Carlberg says the FE exam is actually harder than the PE exam, because it is so much broader. “It’s best to take it as close to graduation as you can, with all that schooling still fresh in your mind,” he says.


ISA young professionals create ‘fireside chat’ video series

Learning from the wisdom of those who have come before is a long and useful tradition within associations and good advice for life. Add a little new technology, and the wisdom can be shared farther and wider than before.

Invoking the spirit of U.S. President Franklin D. Roosevelt who conducted a series of evening radio addresses between 1933 and 1944, ISA’s newly created Young Professionals (YP) committee has begun conducting “fireside chats” with former ISA presidents.

Radio was the new technology then, but today’s young professionals are asking their questions via the 2020 virtual meeting platform of choice for everything from the Emmys to campaign conventions: Zoom. The format is socially distant, 20- to 40-minute video interviews distributed via the Internet. Most of these are prerecorded and will be shared over the next couple of months. The group will also be doing a couple live versions, where people sign up to watch at a scheduled time and can ask their own questions.

"Although we were forced to cancel our annual leadership conference planned for Puerto Rico, we are committed to accomplishing as much as possible using virtual meetings,” said ISA president Eric Cosman earlier this year. “I am particularly pleased with the emergence of a formal Young Professionals group in our Society, bringing a fresh perspective on how to create a valued experience for those who are the future leaders in our profession.

A list of on-demand and upcoming fireside chats was being compiled at press time. Find out more about them and all the YP Committee initiatives and activities by visiting www.isa.org/membership/young-professionals.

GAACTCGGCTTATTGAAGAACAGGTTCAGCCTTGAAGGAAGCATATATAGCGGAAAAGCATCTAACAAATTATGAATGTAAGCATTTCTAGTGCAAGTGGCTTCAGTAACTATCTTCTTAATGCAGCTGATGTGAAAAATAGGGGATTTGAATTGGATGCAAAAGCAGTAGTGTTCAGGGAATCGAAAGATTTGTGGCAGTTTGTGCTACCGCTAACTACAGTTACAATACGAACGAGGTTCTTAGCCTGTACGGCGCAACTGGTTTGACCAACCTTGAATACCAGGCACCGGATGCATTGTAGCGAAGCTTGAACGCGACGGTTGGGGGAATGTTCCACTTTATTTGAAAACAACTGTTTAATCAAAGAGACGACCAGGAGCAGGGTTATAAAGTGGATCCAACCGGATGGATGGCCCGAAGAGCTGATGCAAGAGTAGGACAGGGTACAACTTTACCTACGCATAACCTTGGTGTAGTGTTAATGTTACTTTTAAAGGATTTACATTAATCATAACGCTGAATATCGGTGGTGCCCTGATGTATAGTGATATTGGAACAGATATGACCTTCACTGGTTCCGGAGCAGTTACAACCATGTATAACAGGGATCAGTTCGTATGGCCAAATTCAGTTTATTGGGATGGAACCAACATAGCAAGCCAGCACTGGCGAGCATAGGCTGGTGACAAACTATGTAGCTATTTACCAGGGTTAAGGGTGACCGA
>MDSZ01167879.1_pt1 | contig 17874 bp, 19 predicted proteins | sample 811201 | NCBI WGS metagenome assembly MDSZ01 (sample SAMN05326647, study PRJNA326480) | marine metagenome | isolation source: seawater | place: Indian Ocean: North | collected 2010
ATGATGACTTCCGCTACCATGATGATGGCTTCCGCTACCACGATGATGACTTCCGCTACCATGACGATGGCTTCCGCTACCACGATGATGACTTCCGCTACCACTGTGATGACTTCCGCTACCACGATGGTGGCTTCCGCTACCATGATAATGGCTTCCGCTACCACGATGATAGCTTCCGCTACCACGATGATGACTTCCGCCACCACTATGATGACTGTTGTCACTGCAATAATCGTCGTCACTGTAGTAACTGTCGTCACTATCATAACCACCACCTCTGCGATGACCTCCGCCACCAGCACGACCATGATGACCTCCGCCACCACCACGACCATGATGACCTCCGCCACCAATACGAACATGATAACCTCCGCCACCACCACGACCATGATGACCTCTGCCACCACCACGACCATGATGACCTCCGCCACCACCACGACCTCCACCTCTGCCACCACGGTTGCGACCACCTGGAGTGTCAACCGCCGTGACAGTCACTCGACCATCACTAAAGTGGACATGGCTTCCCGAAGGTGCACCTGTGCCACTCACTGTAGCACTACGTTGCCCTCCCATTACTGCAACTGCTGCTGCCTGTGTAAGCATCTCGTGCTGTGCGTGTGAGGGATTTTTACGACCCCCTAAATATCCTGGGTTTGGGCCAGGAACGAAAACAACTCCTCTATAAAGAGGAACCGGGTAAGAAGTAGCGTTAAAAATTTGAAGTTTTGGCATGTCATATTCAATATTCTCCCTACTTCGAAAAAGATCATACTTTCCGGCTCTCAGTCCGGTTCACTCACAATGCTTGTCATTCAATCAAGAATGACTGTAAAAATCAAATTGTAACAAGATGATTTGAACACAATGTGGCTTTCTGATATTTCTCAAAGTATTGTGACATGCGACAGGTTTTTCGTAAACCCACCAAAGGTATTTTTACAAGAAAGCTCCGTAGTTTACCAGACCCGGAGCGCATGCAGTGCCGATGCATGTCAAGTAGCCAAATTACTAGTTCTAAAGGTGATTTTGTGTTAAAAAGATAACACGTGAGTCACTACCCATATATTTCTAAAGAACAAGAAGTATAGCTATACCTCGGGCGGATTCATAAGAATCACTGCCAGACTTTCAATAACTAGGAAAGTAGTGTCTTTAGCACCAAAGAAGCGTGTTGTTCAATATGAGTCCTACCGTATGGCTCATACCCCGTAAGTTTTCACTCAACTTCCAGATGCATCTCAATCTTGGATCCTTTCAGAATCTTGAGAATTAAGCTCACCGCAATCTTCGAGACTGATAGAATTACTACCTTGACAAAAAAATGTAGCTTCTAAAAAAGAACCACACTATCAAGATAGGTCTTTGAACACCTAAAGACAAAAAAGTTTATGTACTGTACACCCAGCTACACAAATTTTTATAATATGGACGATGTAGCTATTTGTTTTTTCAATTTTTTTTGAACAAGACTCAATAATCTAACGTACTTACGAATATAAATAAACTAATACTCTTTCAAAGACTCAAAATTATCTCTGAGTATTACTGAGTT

ISA members elect 2021 officers

Fall is time for leadership changeover within the International Society of Automation, so ISA members are welcoming a new executive board for 2021. The executive board is the managing body of the Society and as such sets the strategic direction for ISA, approves the annual budget, and acts on matters of policy to advance Society objectives as specified by the bylaws.

The makeup of the board includes four Society officers: president, president-elect secretary, past president, and treasurer. For 2021, Eric Cosman becomes past president, allowing Steve Mustard to take on the mantle of president. Carlos Mandolesi joins the presidential chain as president-elect secretary, and the fourth officer is treasurer Scott Reynolds.

The rest of the board is made up of six members with experience in geographic aspects of ISA, three members with leadership experience in operational aspects of ISA, three members with leadership experience in technical aspects of ISA, up to three at-large members, an executive board parliamentarian, and ISA executive director Mary Ramsey.

Look for more information about them and other executive board members in the coming months. In the meantime find out more about society governance groups at https://www.isa.org/governance.


2021 ISA Virtual Conferences

Tentative schedule